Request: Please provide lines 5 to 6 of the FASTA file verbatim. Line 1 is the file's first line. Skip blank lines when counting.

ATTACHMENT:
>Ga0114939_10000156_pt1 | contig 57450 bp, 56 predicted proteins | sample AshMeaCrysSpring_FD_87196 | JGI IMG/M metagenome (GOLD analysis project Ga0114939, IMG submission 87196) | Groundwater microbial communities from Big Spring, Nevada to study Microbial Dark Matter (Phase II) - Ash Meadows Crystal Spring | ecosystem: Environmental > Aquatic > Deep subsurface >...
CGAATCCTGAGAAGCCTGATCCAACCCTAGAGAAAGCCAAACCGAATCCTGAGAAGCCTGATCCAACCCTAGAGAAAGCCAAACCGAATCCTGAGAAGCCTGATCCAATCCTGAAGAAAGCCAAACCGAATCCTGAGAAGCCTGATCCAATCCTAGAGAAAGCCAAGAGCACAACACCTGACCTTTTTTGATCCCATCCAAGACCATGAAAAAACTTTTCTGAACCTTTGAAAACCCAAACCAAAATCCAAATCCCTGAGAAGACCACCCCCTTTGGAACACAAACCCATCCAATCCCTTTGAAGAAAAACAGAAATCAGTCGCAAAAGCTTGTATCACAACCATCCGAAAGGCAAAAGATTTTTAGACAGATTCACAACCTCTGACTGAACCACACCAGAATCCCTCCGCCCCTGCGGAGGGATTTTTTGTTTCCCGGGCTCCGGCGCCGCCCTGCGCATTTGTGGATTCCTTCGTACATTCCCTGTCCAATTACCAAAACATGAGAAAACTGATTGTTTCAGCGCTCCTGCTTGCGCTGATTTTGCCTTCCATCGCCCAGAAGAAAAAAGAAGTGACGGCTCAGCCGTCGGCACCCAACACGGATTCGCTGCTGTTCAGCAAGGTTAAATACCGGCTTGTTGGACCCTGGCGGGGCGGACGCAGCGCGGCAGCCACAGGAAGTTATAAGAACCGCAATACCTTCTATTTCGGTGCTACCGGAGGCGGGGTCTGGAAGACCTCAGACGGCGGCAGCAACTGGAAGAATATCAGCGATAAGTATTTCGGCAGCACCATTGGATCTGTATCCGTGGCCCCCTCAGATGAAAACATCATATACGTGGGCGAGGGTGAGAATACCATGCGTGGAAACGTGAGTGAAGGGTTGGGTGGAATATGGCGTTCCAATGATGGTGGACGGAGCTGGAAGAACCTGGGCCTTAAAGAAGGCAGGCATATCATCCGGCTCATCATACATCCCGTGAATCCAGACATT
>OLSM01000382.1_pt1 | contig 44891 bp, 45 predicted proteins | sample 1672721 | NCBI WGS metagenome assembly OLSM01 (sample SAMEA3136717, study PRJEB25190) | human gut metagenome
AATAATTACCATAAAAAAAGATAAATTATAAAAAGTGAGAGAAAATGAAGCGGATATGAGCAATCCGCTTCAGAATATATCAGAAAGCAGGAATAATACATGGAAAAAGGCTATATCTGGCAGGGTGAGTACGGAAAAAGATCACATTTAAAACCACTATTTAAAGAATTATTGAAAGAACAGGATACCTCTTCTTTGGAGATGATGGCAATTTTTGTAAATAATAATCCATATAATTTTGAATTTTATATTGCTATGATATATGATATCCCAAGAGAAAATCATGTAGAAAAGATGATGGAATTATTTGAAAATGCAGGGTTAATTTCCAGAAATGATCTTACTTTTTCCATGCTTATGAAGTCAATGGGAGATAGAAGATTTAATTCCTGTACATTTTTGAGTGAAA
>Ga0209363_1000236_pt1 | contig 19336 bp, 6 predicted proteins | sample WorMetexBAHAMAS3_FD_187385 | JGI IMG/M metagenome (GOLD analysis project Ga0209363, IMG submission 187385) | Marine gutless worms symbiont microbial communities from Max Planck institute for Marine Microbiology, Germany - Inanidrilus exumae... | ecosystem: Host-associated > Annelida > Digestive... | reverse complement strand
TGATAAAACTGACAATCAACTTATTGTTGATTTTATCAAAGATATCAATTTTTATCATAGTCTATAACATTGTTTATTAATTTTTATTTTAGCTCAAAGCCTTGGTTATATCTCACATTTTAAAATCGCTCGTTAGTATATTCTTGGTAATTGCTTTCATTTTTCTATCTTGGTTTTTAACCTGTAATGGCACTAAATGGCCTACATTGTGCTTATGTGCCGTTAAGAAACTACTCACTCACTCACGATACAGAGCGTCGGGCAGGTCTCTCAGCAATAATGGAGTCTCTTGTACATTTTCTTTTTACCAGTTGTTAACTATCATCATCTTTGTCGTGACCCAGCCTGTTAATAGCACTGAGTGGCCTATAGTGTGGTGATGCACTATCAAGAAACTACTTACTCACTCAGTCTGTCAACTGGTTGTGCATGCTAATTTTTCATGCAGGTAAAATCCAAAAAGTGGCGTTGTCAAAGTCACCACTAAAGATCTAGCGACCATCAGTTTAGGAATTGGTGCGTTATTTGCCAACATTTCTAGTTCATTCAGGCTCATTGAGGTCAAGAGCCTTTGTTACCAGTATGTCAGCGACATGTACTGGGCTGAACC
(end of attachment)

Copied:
>Ga0209363_1000236_pt1 | contig 19336 bp, 6 predicted proteins | sample WorMetexBAHAMAS3_FD_187385 | JGI IMG/M metagenome (GOLD analysis project Ga0209363, IMG submission 187385) | Marine gutless worms symbiont microbial communities from Max Planck institute for Marine Microbiology, Germany - Inanidrilus exumae... | ecosystem: Host-associated > Annelida > Digestive... | reverse complement strand
TGATAAAACTGACAATCAACTTATTGTTGATTTTATCAAAGATATCAATTTTTATCATAGTCTATAACATTGTTTATTAATTTTTATTTTAGCTCAAAGCCTTGGTTATATCTCACATTTTAAAATCGCTCGTTAGTATATTCTTGGTAATTGCTTTCATTTTTCTATCTTGGTTTTTAACCTGTAATGGCACTAAATGGCCTACATTGTGCTTATGTGCCGTTAAGAAACTACTCACTCACTCACGATACAGAGCGTCGGGCAGGTCTCTCAGCAATAATGGAGTCTCTTGTACATTTTCTTTTTACCAGTTGTTAACTATCATCATCTTTGTCGTGACCCAGCCTGTTAATAGCACTGAGTGGCCTATAGTGTGGTGATGCACTATCAAGAAACTACTTACTCACTCAGTCTGTCAACTGGTTGTGCATGCTAATTTTTCATGCAGGTAAAATCCAAAAAGTGGCGTTGTCAAAGTCACCACTAAAGATCTAGCGACCATCAGTTTAGGAATTGGTGCGTTATTTGCCAACATTTCTAGTTCATTCAGGCTCATTGAGGTCAAGAGCCTTTGTTACCAGTATGTCAGCGACATGTACTGGGCTGAACC